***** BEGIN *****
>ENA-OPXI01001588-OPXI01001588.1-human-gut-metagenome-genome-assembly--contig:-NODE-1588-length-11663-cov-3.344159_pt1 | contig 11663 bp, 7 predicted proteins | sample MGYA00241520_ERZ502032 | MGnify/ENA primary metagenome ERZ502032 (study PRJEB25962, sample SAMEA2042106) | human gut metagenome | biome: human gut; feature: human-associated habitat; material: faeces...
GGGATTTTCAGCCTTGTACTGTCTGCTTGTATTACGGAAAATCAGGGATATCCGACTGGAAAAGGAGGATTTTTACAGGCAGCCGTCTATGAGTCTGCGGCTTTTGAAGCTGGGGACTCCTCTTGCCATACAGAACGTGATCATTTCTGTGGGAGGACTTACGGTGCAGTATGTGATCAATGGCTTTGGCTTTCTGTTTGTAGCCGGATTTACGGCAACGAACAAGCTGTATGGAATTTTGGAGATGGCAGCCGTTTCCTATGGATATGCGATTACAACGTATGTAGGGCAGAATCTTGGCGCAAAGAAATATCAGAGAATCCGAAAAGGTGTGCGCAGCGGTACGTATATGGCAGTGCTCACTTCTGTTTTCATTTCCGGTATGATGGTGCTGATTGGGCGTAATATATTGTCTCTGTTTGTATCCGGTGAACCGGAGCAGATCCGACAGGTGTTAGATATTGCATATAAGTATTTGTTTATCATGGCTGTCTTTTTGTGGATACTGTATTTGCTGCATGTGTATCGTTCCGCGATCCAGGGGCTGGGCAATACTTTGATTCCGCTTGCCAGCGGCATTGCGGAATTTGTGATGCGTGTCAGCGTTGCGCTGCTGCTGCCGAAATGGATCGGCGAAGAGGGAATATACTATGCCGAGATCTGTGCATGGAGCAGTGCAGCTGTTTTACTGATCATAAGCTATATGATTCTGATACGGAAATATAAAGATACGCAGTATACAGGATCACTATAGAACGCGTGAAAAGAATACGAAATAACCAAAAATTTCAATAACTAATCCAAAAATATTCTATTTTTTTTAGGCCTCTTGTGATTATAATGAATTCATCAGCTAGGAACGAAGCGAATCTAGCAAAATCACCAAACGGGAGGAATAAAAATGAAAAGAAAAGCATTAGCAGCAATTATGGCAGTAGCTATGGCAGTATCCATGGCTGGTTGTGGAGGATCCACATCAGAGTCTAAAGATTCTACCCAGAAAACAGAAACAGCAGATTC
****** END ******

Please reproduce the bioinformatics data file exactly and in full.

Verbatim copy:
>ENA-OPXI01001588-OPXI01001588.1-human-gut-metagenome-genome-assembly--contig:-NODE-1588-length-11663-cov-3.344159_pt1 | contig 11663 bp, 7 predicted proteins | sample MGYA00241520_ERZ502032 | MGnify/ENA primary metagenome ERZ502032 (study PRJEB25962, sample SAMEA2042106) | human gut metagenome | biome: human gut; feature: human-associated habitat; material: faeces...
GGGATTTTCAGCCTTGTACTGTCTGCTTGTATTACGGAAAATCAGGGATATCCGACTGGAAAAGGAGGATTTTTACAGGCAGCCGTCTATGAGTCTGCGGCTTTTGAAGCTGGGGACTCCTCTTGCCATACAGAACGTGATCATTTCTGTGGGAGGACTTACGGTGCAGTATGTGATCAATGGCTTTGGCTTTCTGTTTGTAGCCGGATTTACGGCAACGAACAAGCTGTATGGAATTTTGGAGATGGCAGCCGTTTCCTATGGATATGCGATTACAACGTATGTAGGGCAGAATCTTGGCGCAAAGAAATATCAGAGAATCCGAAAAGGTGTGCGCAGCGGTACGTATATGGCAGTGCTCACTTCTGTTTTCATTTCCGGTATGATGGTGCTGATTGGGCGTAATATATTGTCTCTGTTTGTATCCGGTGAACCGGAGCAGATCCGACAGGTGTTAGATATTGCATATAAGTATTTGTTTATCATGGCTGTCTTTTTGTGGATACTGTATTTGCTGCATGTGTATCGTTCCGCGATCCAGGGGCTGGGCAATACTTTGATTCCGCTTGCCAGCGGCATTGCGGAATTTGTGATGCGTGTCAGCGTTGCGCTGCTGCTGCCGAAATGGATCGGCGAAGAGGGAATATACTATGCCGAGATCTGTGCATGGAGCAGTGCAGCTGTTTTACTGATCATAAGCTATATGATTCTGATACGGAAATATAAAGATACGCAGTATACAGGATCACTATAGAACGCGTGAAAAGAATACGAAATAACCAAAAATTTCAATAACTAATCCAAAAATATTCTATTTTTTTTAGGCCTCTTGTGATTATAATGAATTCATCAGCTAGGAACGAAGCGAATCTAGCAAAATCACCAAACGGGAGGAATAAAAATGAAAAGAAAAGCATTAGCAGCAATTATGGCAGTAGCTATGGCAGTATCCATGGCTGGTTGTGGAGGATCCACATCAGAGTCTAAAGATTCTACCCAGAAAACAGAAACAGCAGATTC